Just to set the scene, why not start by listening to John Williamson’s famous rendition of “Old Man Emu” – click here. (If you enjoyed the sound of the didgeridoo in that, you might like some solo didgeridoo music – click here.)
Strictly speaking, an emu going full speed (up to 50 km/h) couldn’t beat a large kangaroo, which can get up to 70 km/h over a short distance. But we won’t let these details spoil the story. Three weeks ago, I wrote about the amazing properties of eucalyptus oil, and promised a follow-up story. This is it – Australia’s other miracle oil.
Emu oil is extracted from the large pad of fat on the emu’s back, and is freely available in Australia.
Emu farming was a growth industry in Australia for a while, but is now on the decline. There are emu farms in China, the USA and India. Anyone who’s travelled in Outback Australia will be aware that there are plenty of feral emus out there – official estimates suggest about 700,000 – and quite a few of them ready to run out in front of your car without notice.
Emu oil contains vitamins A and E, as well as several of the essential fatty acids. It has been claimed to have beneficial effects (either ingested or applied topically) when used to treat a wide range of conditions. Some of the claims that have been made for emu oil:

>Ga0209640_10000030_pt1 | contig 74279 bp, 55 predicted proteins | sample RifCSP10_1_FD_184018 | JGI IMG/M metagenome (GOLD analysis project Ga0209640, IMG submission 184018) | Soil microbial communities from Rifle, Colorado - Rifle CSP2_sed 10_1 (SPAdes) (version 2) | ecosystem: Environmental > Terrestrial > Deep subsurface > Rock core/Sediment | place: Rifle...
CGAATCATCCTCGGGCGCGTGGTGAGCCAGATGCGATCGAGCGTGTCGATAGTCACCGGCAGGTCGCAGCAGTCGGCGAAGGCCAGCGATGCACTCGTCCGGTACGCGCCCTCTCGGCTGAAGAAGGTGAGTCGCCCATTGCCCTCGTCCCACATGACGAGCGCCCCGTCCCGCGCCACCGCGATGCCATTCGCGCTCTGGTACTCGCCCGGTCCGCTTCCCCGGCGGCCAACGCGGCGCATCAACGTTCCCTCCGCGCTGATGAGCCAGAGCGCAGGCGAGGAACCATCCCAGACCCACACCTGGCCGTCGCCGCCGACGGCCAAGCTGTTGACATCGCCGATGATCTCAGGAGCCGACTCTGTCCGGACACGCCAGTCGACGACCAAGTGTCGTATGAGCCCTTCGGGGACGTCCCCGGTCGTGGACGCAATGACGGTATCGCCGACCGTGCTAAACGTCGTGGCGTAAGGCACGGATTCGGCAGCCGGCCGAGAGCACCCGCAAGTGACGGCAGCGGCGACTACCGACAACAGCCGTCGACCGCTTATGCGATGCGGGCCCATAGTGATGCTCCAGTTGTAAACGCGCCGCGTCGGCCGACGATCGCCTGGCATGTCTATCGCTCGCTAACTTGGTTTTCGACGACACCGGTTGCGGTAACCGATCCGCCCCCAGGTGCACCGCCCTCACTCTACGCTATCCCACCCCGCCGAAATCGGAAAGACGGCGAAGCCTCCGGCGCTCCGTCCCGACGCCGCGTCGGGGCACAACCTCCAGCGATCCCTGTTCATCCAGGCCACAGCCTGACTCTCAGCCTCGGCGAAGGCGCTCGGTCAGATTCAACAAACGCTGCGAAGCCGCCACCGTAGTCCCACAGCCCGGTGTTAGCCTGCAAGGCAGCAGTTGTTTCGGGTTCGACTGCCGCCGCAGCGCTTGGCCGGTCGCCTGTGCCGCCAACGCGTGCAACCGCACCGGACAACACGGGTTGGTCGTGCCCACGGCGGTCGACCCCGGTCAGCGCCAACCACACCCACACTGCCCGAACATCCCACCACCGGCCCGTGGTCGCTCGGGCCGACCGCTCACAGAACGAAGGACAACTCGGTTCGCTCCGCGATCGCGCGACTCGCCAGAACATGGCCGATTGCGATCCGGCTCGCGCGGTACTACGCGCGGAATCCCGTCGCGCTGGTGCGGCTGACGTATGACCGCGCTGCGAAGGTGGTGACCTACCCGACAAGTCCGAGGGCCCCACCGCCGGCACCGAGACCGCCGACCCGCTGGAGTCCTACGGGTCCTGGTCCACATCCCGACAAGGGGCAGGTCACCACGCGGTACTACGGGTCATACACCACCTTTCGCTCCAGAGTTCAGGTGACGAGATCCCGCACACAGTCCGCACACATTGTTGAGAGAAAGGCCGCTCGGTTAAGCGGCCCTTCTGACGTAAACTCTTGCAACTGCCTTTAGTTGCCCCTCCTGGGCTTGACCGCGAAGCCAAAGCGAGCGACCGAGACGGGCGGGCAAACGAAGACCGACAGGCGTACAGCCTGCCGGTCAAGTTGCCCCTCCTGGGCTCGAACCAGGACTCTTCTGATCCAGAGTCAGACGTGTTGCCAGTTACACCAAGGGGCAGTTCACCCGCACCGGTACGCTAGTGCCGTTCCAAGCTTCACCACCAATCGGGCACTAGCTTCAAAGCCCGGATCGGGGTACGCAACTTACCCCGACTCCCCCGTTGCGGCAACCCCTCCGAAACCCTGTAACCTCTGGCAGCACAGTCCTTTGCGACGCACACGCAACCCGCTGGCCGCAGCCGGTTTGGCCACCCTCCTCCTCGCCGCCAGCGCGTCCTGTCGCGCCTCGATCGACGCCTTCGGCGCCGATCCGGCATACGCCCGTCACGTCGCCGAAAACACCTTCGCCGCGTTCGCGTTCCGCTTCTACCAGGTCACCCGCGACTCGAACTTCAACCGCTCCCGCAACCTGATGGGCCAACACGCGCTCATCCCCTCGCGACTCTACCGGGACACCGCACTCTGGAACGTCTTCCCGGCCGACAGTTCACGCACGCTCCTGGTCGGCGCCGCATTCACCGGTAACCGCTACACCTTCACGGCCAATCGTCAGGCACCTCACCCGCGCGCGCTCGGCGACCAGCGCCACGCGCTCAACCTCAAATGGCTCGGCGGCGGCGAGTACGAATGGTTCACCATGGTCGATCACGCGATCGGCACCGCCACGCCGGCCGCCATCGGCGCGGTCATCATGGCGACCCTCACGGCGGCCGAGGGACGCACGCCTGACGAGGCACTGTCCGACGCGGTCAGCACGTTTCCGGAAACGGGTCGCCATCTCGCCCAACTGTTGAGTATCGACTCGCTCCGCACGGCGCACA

- An effective moisturiser.
- It reduces cholesterol.
- It assists in weight loss.
- Helpful as a cough syrup.
- Anti-inflammatory for treating dry/rough skin, scars, rashes, eczema, psoriasis, burns.
- Temporary relief for arthritis, muscle and joint pain.
- Sooths sunburn and insect bites.
- Helps reduce pregnancy stretch marks. (You’ve never seen an emu with pregnancy stretch marks, have you? Although I wouldn’t like to have to lay those eggs either.))
- Anti-bacterial for wounds and infections.
- It promotes healthy finger and toe nail growth.
Even if you don’t have any pregnancy stretch marks, you’re almost certain to need emu oil for some other reason. Tell ‘em Bobby Dazzler sent you.